On March 22, 2017, I sat in the audience filled with excitement and emotion as CHAS students proudly presented their work-in-progress on stage at the Skirball. Over 200 of their peers from other LA-area high schools filled the seats. Like Riot/Rebellion, Walkout! incorporated first-hand stories of the students’ experiences. But this play was truly unique—the personal poems throughout the performance were a reflection of the trust and support this group of young people had built with one another. Their dedication to the project and personal connection to the material translated on stage into a beautiful community of people celebrating the opportunity to speak their truth and build a more just society. It was a true joy to be a part of such a strong and meaningful process!
Reposted from Anabel Roque Rodriguez’s blog. Anabel is a curator, writer, and historian who focuses on political art, the artist as activist, art as labor, feminism, photography and the art market. ArtMuseumTeaching is thrilled to share her thoughts about the issue of museums and neutrality.
Written by Anabel Roque Rodriguez
The online dictionary Merriam-Webster defines neutrality as “the quality or state of not supporting either side in an argument, fight, war, etc. : the quality or state of being neutral”. The question is whether institutions who deal with primary sources, historical and contemporary narratives and a culture that decides which discourses get public attention should engage in neutrality? My opinion is that Museums are not neutral.
We live in a time where people mourn their dead, fear crawls into daily life and one headline leads to another. A certain narrative seems predominant these days trying to make us believe that we are divided by more than we have in common – depriving us of our humanity. There is no question whether museums can be part of these dialogues. They can, in fact, they have to and their museum policy resembles the questions of our time. The core of every institution is its people: the arts professionals employed there, artists and their own narrations their bringing, and, of course, the public. How could we not embrace the dialogue when people come together? And aren’t museums exactly a space for encounter, for getting acquainted with familiar problems that we engage with, or with unfamiliar things that spark our curiosity and of course with narrations we find problematic, and where silence is no longer an option.
I find myself often in passionate conversations about, whether museums are (still) relevant and/ or that museums should be neutral. Let me state loud and clear, that museums have never been neutral. An important part of a museum is to state facts. There shouldn’t be a confusion about whether museums need to speak up against any form of misinformation, lack to state the sources, fight any form of hate in its community, protect the values that embrace the integrity of minorities and discuss which narratives need to be enforced.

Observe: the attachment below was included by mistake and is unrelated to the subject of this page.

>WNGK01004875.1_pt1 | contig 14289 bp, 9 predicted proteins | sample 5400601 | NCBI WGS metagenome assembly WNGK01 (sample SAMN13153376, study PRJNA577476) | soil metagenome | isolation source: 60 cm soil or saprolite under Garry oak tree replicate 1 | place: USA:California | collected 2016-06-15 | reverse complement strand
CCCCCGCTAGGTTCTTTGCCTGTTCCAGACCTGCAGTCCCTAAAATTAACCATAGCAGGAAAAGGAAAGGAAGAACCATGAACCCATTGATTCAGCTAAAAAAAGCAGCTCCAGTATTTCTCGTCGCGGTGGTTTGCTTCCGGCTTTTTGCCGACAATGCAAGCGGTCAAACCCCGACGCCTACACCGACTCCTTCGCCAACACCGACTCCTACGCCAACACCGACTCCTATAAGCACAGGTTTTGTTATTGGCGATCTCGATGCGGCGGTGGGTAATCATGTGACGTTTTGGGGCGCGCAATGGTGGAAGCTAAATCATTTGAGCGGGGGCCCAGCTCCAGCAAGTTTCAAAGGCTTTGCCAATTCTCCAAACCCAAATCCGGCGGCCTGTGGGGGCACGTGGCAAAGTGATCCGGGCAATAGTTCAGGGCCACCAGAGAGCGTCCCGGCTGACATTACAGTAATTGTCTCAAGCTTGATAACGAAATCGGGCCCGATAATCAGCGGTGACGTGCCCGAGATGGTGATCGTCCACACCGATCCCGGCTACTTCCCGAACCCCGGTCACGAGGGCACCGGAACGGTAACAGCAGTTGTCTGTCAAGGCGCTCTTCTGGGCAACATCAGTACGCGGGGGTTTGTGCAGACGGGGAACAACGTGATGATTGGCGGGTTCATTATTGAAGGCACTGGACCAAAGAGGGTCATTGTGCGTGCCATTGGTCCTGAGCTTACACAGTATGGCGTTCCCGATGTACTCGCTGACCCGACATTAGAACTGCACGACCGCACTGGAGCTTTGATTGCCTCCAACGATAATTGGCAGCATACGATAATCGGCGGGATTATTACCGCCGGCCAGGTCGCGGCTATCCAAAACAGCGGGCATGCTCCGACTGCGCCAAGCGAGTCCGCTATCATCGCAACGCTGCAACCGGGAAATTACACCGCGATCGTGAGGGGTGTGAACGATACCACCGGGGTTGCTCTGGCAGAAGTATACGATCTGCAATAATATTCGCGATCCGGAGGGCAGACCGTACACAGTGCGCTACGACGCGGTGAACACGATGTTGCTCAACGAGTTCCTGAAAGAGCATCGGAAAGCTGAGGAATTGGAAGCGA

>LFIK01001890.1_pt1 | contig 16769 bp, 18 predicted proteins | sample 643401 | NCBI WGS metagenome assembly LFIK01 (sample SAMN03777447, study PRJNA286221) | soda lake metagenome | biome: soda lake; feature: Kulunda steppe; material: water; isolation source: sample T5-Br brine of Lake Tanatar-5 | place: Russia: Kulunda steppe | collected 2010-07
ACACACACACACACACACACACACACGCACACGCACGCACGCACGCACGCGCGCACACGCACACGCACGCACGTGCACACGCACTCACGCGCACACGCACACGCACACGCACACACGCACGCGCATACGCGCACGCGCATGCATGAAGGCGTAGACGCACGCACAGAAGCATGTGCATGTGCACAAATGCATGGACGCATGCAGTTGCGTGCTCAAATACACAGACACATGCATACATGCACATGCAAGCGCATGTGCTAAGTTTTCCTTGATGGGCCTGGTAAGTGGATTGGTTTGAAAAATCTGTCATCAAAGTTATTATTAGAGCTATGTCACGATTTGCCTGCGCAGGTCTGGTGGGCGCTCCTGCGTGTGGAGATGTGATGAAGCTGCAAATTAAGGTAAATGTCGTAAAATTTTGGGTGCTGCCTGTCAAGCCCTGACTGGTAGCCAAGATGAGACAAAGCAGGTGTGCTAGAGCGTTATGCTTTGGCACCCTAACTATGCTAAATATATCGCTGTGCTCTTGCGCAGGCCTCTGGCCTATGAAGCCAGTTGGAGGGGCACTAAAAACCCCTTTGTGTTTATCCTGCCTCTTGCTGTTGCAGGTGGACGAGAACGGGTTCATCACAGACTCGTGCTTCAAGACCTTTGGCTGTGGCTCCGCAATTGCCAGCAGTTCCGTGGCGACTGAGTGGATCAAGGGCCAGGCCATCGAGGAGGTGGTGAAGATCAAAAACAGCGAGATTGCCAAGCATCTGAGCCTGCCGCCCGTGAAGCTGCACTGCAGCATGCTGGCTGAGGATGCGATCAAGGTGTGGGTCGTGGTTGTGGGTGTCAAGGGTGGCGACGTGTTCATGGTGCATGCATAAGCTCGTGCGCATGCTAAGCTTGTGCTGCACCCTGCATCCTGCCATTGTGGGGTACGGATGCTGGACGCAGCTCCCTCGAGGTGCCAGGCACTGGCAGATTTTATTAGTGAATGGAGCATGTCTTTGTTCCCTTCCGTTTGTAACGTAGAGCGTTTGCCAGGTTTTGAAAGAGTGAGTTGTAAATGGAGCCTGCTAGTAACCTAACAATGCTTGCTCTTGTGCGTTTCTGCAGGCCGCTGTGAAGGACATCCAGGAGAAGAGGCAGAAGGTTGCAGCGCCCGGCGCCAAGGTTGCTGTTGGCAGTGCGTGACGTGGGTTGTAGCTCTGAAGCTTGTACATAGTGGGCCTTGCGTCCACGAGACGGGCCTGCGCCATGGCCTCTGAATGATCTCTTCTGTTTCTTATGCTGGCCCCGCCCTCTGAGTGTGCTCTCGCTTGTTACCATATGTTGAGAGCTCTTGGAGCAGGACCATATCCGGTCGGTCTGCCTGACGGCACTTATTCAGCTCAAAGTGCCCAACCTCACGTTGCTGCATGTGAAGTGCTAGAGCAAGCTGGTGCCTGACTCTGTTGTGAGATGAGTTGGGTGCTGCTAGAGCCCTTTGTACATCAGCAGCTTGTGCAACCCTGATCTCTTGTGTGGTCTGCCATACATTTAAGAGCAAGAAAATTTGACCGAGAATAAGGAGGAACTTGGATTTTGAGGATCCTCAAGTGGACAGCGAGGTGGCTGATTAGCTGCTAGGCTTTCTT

And still, I do find myself in arguments that if museums use public money they should not have any political opinion; that museums are temples of knowledge and need to keep their neutrality as they are above the everyday; that art in general cannot change anything…; What these people don’t acknowledge is the fact that museums have evolved from a temple of muses and knowledge that preserved the purity of the genius of a few (usually straight white men) to huge and central figures in the cultural and economic life of a city. There is no doubt that museums enrich the cultural economy of cities and become leading tourist attractions. As soon as there is money involved interests come into conflict (Sponsorship does matter!).
The range of visibility of big museums and museum brands like the Guggenheim, Tate or Louvre is different than the one of more regional or local museums. Nevertheless, museums cannot act outside the circumstances of the time they are in. If we want them to freely act as pillars of our cultural dialogues we need to carefully talk about their sensitivity to political decisions, censorship and the financial economy.
I sometimes do get the impression that the people who argue so passionately that museums need to keep their neutral role are afraid to endanger the purity of the art temple and that art might suddenly be complicated and relevant, and actually be open to engage with the whole public and not just with a few who are able to decipher the art code. And there is indeed the danger that if museums do take a stand, they might get instrumentalized by politics, be more sensitive to suffer financial cut backs and they risk not being “liked” by everybody anymore (has there ever been an illusion that we are?). A clear language might not be common in a world in which we talk in PR statements and a so called thought leader constructed a concept that we actually refer to as “alternative facts”. But if museums, who deal with history and the contemporary, choose neutrality they choose silence and as history has shown us in many examples: Silence means complicity with the demons of their times.